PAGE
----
NEAL ADAMS AT DRAGONCON
During my last visit to DragonCon, I got to sit in on a G&A with comic book artist, writer and legend, Neal Adams. I got to ask a few questions with the other fans, and generally had a great time listening to the man tell tales about his life in the industry. He’s an intimidating guy, but I wouldn’t have missed this opportunity for the world. He’s like that gruff grandpa or uncle that can scare the heck out of you and can be one of the nicest guys you’ll ever meet, all at the same time.
When it all starts, Neal walks out and greets the crowd, and after sitting down, promptly suggests: “I say we all take a group nap”.
*the crowd laughs and approves of his suggestion
Then is immediately says: “Let me start by saying that I had nothing to do with that Green Lantern movie. Not that I didn’t do something that they could have grabbed from the Green Lantern comic books and put in the movie, but they didn’t. The next time they make a Green Lantern movie, it better have Denny’s and my stuff, and it better have John Stewart, goddammit.”
Q: Could you tell us what it was like revitalizing the character of Batman with Denny O’Neal and Julie Schwartz?
A: No, no. Just Neal. Denny came later. Julie was later … I’m going to tell you the story … I’m going to tell you this story because I’ve told it in the last three weeks, three times and each time the story is getting sharper and sharper, but a little more fanciful. So, as this story goes on it’s going to get a little more fanciful.
It starts out realistically enough. I went into Julie Schwartz’s office. … I said “Julie! I’d like to do Batman!”
Julie says “Get the hell out of my office.”
A month later I go back to his office. “I’d like to do some Batman stories, Julie.”
Julie says “Get the hell out of my office.”
So, I went down the hall to Murray Boltinoff’s office. Murray Boltinoff was doing a thing called The Brave and the Bold. … I asked Murray: “Can I do Brave and the Bold?”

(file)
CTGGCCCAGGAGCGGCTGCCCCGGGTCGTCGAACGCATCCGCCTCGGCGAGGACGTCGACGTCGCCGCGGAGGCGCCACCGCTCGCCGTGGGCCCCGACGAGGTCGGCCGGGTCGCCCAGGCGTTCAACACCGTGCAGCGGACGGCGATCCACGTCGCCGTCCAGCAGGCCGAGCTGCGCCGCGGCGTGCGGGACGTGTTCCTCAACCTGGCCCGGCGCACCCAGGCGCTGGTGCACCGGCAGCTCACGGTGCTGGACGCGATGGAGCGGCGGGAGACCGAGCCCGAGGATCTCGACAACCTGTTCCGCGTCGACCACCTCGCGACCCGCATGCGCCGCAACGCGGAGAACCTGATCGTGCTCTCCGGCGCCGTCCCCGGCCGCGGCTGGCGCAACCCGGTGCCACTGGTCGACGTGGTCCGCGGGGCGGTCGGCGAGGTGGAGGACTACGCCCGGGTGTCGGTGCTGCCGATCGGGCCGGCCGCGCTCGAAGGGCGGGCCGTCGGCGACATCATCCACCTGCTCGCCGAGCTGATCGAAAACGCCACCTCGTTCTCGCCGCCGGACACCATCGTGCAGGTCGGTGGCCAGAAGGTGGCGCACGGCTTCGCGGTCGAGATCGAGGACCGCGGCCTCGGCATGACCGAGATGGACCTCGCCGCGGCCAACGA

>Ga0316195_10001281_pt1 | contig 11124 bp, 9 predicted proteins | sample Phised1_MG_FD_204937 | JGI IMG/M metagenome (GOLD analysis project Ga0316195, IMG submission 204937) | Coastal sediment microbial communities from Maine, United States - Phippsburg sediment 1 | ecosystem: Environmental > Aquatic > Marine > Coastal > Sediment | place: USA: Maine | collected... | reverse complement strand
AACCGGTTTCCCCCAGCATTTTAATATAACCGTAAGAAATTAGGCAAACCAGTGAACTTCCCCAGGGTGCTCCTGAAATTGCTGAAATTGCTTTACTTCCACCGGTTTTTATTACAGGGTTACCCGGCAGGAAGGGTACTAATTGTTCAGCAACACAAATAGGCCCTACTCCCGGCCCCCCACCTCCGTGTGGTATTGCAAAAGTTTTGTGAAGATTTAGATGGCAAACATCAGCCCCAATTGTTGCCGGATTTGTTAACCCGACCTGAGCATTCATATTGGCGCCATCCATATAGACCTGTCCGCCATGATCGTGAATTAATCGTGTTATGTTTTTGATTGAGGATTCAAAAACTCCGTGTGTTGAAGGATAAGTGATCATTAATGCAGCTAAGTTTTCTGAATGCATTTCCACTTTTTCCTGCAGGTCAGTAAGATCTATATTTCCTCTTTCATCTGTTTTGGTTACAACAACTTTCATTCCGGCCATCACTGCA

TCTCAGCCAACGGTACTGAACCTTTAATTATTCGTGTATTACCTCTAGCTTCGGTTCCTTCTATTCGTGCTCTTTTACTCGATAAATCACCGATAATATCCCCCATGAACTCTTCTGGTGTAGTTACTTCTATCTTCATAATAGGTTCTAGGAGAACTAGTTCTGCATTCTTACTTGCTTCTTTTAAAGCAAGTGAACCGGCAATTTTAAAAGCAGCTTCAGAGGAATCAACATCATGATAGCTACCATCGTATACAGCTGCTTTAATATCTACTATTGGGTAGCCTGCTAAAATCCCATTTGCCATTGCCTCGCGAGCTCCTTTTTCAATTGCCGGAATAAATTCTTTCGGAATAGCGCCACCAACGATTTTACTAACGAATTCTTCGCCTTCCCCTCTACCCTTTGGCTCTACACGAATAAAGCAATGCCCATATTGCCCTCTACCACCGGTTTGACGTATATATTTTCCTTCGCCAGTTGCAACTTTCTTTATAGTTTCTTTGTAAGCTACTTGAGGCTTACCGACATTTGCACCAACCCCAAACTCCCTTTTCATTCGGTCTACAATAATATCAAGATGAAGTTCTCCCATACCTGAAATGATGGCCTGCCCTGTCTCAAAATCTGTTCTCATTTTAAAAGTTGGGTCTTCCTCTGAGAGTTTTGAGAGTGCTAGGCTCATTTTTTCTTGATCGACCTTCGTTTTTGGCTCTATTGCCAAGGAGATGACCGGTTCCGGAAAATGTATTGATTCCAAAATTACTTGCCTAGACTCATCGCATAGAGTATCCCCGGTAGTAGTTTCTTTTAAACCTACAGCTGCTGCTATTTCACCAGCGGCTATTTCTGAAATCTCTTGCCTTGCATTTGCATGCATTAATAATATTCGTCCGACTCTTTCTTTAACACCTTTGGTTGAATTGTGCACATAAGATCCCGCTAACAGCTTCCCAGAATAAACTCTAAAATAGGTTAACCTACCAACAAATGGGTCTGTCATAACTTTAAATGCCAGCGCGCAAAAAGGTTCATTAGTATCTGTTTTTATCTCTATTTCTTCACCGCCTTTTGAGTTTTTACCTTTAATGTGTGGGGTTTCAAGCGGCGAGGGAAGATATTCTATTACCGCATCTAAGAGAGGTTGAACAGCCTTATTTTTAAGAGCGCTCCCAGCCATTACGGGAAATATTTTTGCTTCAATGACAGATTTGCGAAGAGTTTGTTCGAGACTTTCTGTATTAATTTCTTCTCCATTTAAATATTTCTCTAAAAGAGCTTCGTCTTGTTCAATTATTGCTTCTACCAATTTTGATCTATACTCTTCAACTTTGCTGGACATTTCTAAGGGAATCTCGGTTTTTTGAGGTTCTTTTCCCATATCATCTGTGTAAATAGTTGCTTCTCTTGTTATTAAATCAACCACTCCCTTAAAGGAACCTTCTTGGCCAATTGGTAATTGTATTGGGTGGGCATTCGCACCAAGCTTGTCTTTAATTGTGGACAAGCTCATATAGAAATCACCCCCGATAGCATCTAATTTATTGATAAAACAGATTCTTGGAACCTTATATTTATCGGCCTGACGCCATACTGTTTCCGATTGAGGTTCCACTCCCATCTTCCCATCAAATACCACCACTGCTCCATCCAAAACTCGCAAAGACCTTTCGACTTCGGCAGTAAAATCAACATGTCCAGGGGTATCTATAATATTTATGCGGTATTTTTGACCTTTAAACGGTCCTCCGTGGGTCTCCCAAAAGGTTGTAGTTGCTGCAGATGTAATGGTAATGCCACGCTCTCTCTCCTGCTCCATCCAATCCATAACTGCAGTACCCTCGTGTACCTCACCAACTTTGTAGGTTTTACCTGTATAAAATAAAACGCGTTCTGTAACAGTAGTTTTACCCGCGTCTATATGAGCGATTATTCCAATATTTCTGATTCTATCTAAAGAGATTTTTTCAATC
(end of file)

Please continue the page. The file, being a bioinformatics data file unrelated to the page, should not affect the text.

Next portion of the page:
Murray says “Ya! Come on in!”
So, I started doing The Brave and the Bold for Murray. And of course Batman was in there. And he said, “Anything you wanna change?”
I said, “No, no. Just let me do the stories at night, where Batman SHOULD be.”
He said “Great, whatever you wanna do”.
I talk to Bob Haney, and we get along great. I started doing The Brave and the Bold stories, and they were pretty popular, everybody seemed to love them.
One day I come into DC Comics, about three or four months later. – And this is where the fantasy comes in – *describing a meeting with Julie Schwartz* – So all the lights are out and I don’t know what’s going on. So, I go down the hall and there’s an exit sign. And it’s red. And you ever seen an exit sign when all the other lights are out, so everything is red?
And there was this hairy guy at the end of the hall, holding papers in his hands and moving side to side.
(N): “Hi Julie!”
(J): “I have letters here”.
(N): “What do they say Julie?”
(J): “The say how come the only BATMAN at DC Comics is in The Brave and the Bold?”
(N): “Oh… Uhm… probably because it’s true.”
(J): “How come you think you know what Batman oughta be and we don’t?”
(N): “Uh… I don’t think it’s me, Julie. I think it’s me and every kid in America knows what Batman oughta be.”…
(N): “Do I get to do Batman for you Julie?”
(J): “Yes! Now!”
So, I started to draw Batman. I was given Denny O’Neil. Because Denny O’Neil used to be a reporter… so he would write more realistically. The stories wouldn’t be about clowns all of the time. They would be about people. I thought that was a good idea. So I started doing Batman for Julie Schwartz and I had Denny O’Neil as my writer, and we did pretty good stuff.
Q: So, in terms of your character creation process – you created Ra’s Al Ghul, Man-Bat, John Stewart. So tell us a bit about the creation of these characters.
A: So, Ra’s Al Ghul.
So, I go to Julie Schwartz and say “Julie! So, we’re either gonna go to clowns again, or we need a character” “You know how Sherlock Holmes has Professor Moriarty? We need a Professor Moriarty. We need a really good villain who is as smart as Batman and as capable as Batman.”
So I came in a couple weeks later and Julie says: “Ra’s Al Ghul!”
(Neal): “What does that mean?”
(Julie): “The Head of the Demon! It’s Arabic. That’s your new Moriarty!”